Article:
The hemp plant, or cannabis (Cannabis sativa), contin-ues to be the most frequently abused illicit substance in America. The dried leaves and flowering tops of the plant are referred to as marijuana, and it is typically smoked in pipes or rolled as cigarettes. It also may be consumed in baked goods. Hashish is a solid black resinous material obtained from the leaves of the plant and is usually smoked in a pipe.
The major psychoactive constituent in marijuana use is 9-tetrahydrocannabinol (THC), the prototypical can-nabinoid. Although marijuana contains a large number of cannabinoids, they lack behavioral activity with the exception of cannabinol, which is approximately one-tenth as potent as THC. The THC content in hashish is more than double that in marijuana.
∆9-THC is readily absorbed when marijuana is smoked. Pharmacological effects are produced rapidly and gener-ally peak within 30 minutes of the onset of smoking. The dynamics of smoking (number of puffs, spacing, hold time, and lung capacity) substantially influence how much drug is absorbed. Although oral ingestion of mari-juana produces similar pharmacological effects, ∆9-THC is absorbed more slowly than by smoking. Impairment on various performance measures related to driving skills has been demonstrated immediately following marijuana smoking and up to 24 hours thereafter. Generally, behav-ioral and physiological effects return to baseline levels 4 to 6 hours after usage. Blood concentrations of ∆9-THC peak prior to drug-induced effects. This time discordance between blood concentrations of ∆9-THC and effects has made it difficult to establish a meaningful relationship between blood concentrations and effects.
∆9-THC is rapidly distributed to all tissues despite being tightly bound by plasma proteins. ∆9-THC is a highly lipophilic substance and so accumulates in tissue high in lipid content. Traces of ∆9-THC have been found in adipose tissue more than 30 days after the subject smoked a single joint. The terminal half-life of ∆9-THC in plasma ranges from 18 hours to 4 days.
A cannabinoid receptor identified in the brain of sev-eral species, including humans, is termed CB1. It is one of the most abundant receptors in the CNS, and its dis-tribution within the brain reflects the pharmacological effects produced by ∆9-THC. High receptor densities in the extrapyramidal motor system and the cerebellum are consistent with the actions of cannabinoids on many forms of movement. The effects of cannabinoids on cog-nition and memory may be due to the relatively dense receptor populations in the hippocampus and cortex. The presence of cannabinoid receptors in the ventro-medial striatum and nucleus accumbens suggests an as-sociation with dopamine neurons hypothesized to me-diate brain reward.
Marijuana produces a distinctive behavioral syndrome that is easily distinguished from that of most other drugs. The most prominent feature is the initial period of euphoria, or high, which has been described as a sense of well-being and happiness. Euphoria is fre-quently followed by a period of drowsiness or sedation. Perception of time is altered, along with distortions in both hearing and vision. However, illusions and halluci-nations occur infrequently. The subjective effects also include dissociation of ideas.
The subjective effects of marijuana vary from indi-vidual to individual as a function of dose, route of ad-ministration, the experience and expectation of the sub-jects, and individual vulnerability to certain psychoactive substances. Motor coordination also may decrease, espe-cially in situations requiring highly complex motor skills, such as flying an airplane and driving an automobile.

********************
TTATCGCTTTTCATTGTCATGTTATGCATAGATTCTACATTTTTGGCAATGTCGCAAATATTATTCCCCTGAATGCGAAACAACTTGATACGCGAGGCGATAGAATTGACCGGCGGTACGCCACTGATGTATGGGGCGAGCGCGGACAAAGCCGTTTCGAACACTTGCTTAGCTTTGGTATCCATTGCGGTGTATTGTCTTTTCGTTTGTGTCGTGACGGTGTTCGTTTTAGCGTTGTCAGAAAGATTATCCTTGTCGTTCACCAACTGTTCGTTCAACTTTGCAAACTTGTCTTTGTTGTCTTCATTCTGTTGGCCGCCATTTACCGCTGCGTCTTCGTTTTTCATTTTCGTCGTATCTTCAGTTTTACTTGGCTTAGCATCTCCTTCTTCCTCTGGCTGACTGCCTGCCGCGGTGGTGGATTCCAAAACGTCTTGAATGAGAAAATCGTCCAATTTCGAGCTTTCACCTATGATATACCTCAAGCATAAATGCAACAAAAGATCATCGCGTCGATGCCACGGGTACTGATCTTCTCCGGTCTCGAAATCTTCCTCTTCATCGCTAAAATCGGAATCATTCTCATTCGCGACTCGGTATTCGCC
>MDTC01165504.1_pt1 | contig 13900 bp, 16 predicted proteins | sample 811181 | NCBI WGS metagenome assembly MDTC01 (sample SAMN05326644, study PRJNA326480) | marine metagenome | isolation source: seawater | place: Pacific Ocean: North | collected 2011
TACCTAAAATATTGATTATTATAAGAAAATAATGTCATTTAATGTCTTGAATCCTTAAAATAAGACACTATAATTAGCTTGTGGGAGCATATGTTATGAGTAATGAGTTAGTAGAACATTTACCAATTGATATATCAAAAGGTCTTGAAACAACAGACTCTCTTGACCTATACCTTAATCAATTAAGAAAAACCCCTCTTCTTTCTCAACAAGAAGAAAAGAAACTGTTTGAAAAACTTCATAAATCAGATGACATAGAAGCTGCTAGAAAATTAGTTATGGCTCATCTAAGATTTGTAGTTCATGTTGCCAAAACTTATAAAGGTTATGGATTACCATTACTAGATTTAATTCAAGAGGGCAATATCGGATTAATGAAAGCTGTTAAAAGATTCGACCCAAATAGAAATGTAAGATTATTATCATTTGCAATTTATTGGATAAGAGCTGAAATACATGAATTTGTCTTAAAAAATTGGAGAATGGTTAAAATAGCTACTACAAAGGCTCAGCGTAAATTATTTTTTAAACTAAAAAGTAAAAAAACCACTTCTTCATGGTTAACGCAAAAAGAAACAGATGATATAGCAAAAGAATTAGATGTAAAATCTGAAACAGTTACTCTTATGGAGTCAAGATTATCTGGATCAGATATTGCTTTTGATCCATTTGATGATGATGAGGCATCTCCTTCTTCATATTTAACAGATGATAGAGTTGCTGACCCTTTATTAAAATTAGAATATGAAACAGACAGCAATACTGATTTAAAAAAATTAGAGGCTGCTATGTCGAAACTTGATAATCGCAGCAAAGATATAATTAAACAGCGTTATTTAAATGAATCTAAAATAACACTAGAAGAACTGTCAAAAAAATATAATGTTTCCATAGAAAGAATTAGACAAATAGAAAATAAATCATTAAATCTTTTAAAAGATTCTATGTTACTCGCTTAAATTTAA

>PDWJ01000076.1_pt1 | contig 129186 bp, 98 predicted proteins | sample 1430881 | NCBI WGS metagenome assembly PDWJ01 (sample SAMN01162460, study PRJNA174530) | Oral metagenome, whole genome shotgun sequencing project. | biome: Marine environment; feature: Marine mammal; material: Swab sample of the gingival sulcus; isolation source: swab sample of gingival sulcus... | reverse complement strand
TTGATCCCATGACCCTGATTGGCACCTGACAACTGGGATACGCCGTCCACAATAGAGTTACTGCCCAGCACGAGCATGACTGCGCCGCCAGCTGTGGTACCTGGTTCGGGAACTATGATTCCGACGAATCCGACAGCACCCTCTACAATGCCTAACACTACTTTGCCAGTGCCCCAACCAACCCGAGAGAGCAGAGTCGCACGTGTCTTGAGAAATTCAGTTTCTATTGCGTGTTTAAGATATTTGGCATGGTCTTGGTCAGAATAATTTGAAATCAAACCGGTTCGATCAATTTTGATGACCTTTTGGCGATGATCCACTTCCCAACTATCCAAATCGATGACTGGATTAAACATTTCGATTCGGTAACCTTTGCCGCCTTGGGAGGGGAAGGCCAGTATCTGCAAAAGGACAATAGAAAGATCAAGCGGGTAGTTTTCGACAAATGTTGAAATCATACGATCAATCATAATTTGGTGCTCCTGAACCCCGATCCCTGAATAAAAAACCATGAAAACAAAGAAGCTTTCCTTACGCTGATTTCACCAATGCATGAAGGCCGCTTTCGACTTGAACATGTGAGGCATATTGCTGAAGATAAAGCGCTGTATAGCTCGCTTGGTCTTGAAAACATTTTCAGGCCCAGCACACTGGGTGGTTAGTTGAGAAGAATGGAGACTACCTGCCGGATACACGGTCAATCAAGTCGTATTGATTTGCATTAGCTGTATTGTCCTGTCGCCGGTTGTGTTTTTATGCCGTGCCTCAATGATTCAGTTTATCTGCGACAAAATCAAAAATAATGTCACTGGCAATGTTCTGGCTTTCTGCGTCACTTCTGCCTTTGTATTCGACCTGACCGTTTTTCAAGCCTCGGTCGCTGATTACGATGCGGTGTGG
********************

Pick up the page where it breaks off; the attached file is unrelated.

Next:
Increased appetite is frequently attributed to smok-ing marijuana. Cannabinoids are effective antiemetics, particularly in treating emesis arising during chemo-therapy. ∆9-THC has been reported to be as effective as codeine as an analgesic, although pronounced behav-ioral effects occur with analgesic doses.
The most consistent pharmacological effect produced by marijuana is tachycardia, which is closely associated with the blood levels of ∆9-THC. There is relatively lit-tle effect on blood pressure unless large quantities of marijuana are smoked, in which case there can be marked orthostatic hypotension. Cannabinoids are also vasodilatory, which results in the characteristic conjunc-tival reddening following marijuana smoking. They also reduce intraocular pressure and are capable of produc-ing bronchodilation.
Marijuana is unique among drugs of abuse in that there have been no credible reports of fatal overdose. The most prominent effect of acute marijuana use is intoxi-cation, which can impair the cognitive and motor skills needed to complete complex tasks. Anxiety and panic reactions are occasionally reported in inexperienced users or following use of large quantities of marijuana. ∆9-THC causes its greatest effects on short-term mem-ory, as measured in free-recall tasks. Marijuana does not affect the retrieval of previously learned facts. In con-trast to alcohol, there is no residual hangover from a single use of high quantities of marijuana.
Heavy marijuana smoking produces bronchitis, and some individuals have evidence of precancerous lung conditions. However, definitive evidence of the rela-tionship between marijuana smoking and the incidence of lung cancer is lacking.
Tolerance develops to many of ∆9-THC’s effects in heavy marijuana users. Although chronic cannabis use does not result in severe withdrawal symptoms, numer-ous case reports attest to development of dependence in subjects taking high doses of THC for several weeks. The most prominent symptoms were irritability and restlessness; others included insomnia, anorexia, in-creased sweating, and mild nausea. Cessation of mild or moderate use of marijuana, however, does not produce a withdrawal syndrome.
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